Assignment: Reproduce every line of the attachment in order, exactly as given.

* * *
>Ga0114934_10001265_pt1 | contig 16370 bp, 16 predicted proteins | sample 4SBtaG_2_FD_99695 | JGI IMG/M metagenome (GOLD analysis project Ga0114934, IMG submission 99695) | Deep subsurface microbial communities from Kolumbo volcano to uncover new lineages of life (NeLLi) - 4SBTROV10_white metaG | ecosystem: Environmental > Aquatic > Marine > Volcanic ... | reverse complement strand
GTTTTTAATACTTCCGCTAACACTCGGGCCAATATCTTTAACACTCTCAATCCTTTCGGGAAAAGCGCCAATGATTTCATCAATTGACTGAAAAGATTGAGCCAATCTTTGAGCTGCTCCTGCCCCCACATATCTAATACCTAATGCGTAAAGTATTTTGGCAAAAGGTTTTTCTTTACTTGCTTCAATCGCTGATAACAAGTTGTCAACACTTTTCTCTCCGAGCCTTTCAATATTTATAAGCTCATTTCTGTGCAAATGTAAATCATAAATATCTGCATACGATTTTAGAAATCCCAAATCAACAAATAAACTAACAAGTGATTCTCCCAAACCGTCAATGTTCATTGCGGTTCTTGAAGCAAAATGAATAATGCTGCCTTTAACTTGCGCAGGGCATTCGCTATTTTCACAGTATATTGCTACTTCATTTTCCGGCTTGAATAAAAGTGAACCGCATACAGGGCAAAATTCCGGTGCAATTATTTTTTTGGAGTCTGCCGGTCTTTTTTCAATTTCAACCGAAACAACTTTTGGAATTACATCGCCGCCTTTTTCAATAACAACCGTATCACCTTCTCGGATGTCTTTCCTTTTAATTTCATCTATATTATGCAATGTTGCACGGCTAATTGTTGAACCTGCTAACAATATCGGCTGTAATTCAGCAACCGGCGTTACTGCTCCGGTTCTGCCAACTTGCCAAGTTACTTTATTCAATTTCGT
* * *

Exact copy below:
>Ga0114934_10001265_pt1 | contig 16370 bp, 16 predicted proteins | sample 4SBtaG_2_FD_99695 | JGI IMG/M metagenome (GOLD analysis project Ga0114934, IMG submission 99695) | Deep subsurface microbial communities from Kolumbo volcano to uncover new lineages of life (NeLLi) - 4SBTROV10_white metaG | ecosystem: Environmental > Aquatic > Marine > Volcanic ... | reverse complement strand
GTTTTTAATACTTCCGCTAACACTCGGGCCAATATCTTTAACACTCTCAATCCTTTCGGGAAAAGCGCCAATGATTTCATCAATTGACTGAAAAGATTGAGCCAATCTTTGAGCTGCTCCTGCCCCCACATATCTAATACCTAATGCGTAAAGTATTTTGGCAAAAGGTTTTTCTTTACTTGCTTCAATCGCTGATAACAAGTTGTCAACACTTTTCTCTCCGAGCCTTTCAATATTTATAAGCTCATTTCTGTGCAAATGTAAATCATAAATATCTGCATACGATTTTAGAAATCCCAAATCAACAAATAAACTAACAAGTGATTCTCCCAAACCGTCAATGTTCATTGCGGTTCTTGAAGCAAAATGAATAATGCTGCCTTTAACTTGCGCAGGGCATTCGCTATTTTCACAGTATATTGCTACTTCATTTTCCGGCTTGAATAAAAGTGAACCGCATACAGGGCAAAATTCCGGTGCAATTATTTTTTTGGAGTCTGCCGGTCTTTTTTCAATTTCAACCGAAACAACTTTTGGAATTACATCGCCGCCTTTTTCAATAACAACCGTATCACCTTCTCGGATGTCTTTCCTTTTAATTTCATCTATATTATGCAATGTTGCACGGCTAATTGTTGAACCTGCTAACAATATCGGCTGTAATTCAGCAACCGGCGTTACTGCTCCGGTTCTGCCAACTTGCCAAGTTACTTTATTCAATTTCGT